Contact

U. S. Fish and Wildlife Service
Regional Office, Division of Endangered Species
Eastside Federal Complex
911 N. E. 11th Ave.
Portland, Oregon 97232-4181
Telephone: (503) 231-6121
http://pacific.fws.gov/

References

Arnold, R. A. 1983. "Ecological Studies on Six Endangered Butterflies (Lepidoptera: Lycaenidae): Island Biogeography, Patch Dynamics, and the Design of Habitat Preserves." University of California Publications in Entomology 99: 1-161.

Arnold, R. A. 1981. "A Review of EndangeredSpecies Legislation in the USA, and Preliminary Research on Six Endangered California Butterflies." Beihefte zu den Veröffentlichungen fuer Naturschutz und Landschaftspflege in Baden-Württemburg 21: 79-96.

Arnold, R. A. 1978. "Survey and Status of Six Endangered Butterflies in California." Report. California Department of Fish and Game, Sacramento.

Tilden, J. W. 1965. Butterflies of the San Francisco Bay Region. University of California Press, Berkeley.

U. S. Fish and Wildlife Service. 1985. "Recovery Plan for the Lotis Blue Butterfly." U. S. Fish and Wildlife Service, Portland, Oregon.

Cite this article
Pick a style below, and copy the text for your bibliography.

  • MLA
  • Chicago
  • APA

"Lotis Blue Butterfly." Beacham's Guide to the Endangered Species of North America. . Encyclopedia.com. 13 Nov. 2018 <https://www.encyclopedia.com>.

"Lotis Blue Butterfly." Beacham's Guide to the Endangered Species of North America. . Encyclopedia.com. (November 13, 2018). https://www.encyclopedia.com/environment/science-magazines/lotis-blue-butterfly

"Lotis Blue Butterfly." Beacham's Guide to the Endangered Species of North America. . Retrieved November 13, 2018 from Encyclopedia.com: https://www.encyclopedia.com/environment/science-magazines/lotis-blue-butterfly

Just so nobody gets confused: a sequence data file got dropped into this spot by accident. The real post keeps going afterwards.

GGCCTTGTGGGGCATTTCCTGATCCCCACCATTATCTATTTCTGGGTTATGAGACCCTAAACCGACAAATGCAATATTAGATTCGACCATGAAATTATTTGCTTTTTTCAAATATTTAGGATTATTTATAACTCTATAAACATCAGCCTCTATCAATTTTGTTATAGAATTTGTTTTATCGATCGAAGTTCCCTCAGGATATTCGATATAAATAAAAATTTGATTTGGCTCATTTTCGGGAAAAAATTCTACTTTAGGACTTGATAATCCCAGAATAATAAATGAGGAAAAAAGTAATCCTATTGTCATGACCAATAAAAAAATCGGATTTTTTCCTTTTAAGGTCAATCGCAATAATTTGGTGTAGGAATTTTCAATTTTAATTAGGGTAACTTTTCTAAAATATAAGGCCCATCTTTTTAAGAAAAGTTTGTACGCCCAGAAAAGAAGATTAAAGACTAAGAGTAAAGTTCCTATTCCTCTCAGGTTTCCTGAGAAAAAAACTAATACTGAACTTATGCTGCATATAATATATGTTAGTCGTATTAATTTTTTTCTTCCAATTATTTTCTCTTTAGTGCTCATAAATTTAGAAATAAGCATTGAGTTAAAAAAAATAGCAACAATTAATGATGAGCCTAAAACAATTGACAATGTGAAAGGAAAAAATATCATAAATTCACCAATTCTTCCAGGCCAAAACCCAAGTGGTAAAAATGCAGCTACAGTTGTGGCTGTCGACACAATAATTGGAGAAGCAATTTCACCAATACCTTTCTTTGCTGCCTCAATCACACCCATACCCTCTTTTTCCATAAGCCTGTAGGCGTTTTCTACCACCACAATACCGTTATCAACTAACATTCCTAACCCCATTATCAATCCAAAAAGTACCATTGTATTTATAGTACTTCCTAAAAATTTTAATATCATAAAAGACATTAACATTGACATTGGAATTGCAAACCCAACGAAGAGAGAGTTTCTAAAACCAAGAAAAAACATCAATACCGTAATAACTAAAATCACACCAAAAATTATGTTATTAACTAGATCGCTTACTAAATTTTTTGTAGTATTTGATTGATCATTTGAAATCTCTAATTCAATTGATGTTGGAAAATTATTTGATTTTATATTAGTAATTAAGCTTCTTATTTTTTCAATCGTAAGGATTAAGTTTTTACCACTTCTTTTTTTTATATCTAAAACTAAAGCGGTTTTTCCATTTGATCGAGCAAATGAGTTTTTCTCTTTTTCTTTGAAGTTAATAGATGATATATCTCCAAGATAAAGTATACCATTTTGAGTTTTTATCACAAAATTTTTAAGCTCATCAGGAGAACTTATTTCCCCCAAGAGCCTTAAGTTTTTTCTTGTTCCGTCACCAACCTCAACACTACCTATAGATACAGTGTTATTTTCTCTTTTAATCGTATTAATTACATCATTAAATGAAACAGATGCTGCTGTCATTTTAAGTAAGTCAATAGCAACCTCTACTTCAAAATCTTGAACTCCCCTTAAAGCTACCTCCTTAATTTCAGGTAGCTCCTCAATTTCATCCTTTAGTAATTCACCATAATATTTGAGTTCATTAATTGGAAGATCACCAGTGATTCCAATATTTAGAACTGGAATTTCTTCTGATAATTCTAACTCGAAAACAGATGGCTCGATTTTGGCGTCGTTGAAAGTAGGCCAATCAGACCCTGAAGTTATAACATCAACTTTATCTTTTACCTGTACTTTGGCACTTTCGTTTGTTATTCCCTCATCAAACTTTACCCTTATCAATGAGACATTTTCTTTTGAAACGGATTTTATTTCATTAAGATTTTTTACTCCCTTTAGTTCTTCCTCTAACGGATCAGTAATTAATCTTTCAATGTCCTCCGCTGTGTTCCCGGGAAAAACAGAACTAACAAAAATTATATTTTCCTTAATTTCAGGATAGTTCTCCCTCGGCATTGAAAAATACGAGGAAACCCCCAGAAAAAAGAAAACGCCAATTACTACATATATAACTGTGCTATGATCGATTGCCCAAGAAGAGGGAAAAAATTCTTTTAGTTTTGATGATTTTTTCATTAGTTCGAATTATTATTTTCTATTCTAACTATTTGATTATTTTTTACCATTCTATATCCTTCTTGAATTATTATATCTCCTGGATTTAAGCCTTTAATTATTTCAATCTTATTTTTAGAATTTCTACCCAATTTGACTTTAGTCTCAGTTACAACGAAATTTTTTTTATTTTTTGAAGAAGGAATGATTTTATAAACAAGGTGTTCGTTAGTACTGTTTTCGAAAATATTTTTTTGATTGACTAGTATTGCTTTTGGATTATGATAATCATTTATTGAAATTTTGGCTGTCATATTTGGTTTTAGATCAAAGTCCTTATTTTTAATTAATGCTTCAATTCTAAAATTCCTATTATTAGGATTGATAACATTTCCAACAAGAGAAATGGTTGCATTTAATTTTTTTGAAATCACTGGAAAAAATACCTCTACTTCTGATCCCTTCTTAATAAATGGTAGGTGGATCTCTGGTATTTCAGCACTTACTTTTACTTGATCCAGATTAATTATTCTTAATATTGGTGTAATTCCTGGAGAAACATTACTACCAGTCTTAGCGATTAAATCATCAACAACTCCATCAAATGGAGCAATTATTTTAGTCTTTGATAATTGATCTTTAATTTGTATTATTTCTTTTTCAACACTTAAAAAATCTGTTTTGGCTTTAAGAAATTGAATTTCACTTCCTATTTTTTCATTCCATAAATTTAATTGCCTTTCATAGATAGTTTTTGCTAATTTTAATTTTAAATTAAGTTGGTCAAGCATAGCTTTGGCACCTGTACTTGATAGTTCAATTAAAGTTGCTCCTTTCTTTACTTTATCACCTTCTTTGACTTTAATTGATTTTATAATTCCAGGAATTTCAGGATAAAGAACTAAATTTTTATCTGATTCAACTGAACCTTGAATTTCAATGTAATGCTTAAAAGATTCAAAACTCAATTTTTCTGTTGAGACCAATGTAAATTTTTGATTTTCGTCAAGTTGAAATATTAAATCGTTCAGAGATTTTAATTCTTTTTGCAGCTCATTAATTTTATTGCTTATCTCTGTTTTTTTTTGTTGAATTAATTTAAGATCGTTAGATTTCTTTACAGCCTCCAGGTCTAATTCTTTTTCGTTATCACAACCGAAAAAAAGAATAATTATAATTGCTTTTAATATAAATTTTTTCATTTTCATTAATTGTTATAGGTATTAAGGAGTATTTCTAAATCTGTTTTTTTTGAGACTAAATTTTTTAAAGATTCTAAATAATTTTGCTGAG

Learn more about citation styles

Citation styles

Encyclopedia.com gives you the ability to cite reference entries and articles according to common styles from the Modern Language Association (MLA), The Chicago Manual of Style, and the American Psychological Association (APA).

Within the “Cite this article” tool, pick a style to see how all available information looks when formatted according to that style. Then, copy and paste the text into your bibliography or works cited list.

Because each style has its own formatting nuances that evolve over time and not all information is available for every reference entry or article, Encyclopedia.com cannot guarantee each citation it generates. Therefore, it’s best to use Encyclopedia.com citations as a starting point before checking the style against your school or publication’s requirements and the most-recent information available at these sites:

Modern Language Association

http://www.mla.org/style

The Chicago Manual of Style

http://www.chicagomanualofstyle.org/tools_citationguide.html

American Psychological Association

http://apastyle.apa.org/

Notes:
  • Most online reference entries and articles do not have page numbers. Therefore, that information is unavailable for most Encyclopedia.com content. However, the date of retrieval is often important. Refer to each style’s convention regarding the best way to format page numbers and retrieval dates.
  • In addition to the MLA, Chicago, and APA styles, your school, university, publication, or institution may have its own requirements for citations. Therefore, be sure to refer to those guidelines when editing your bibliography or works cited list.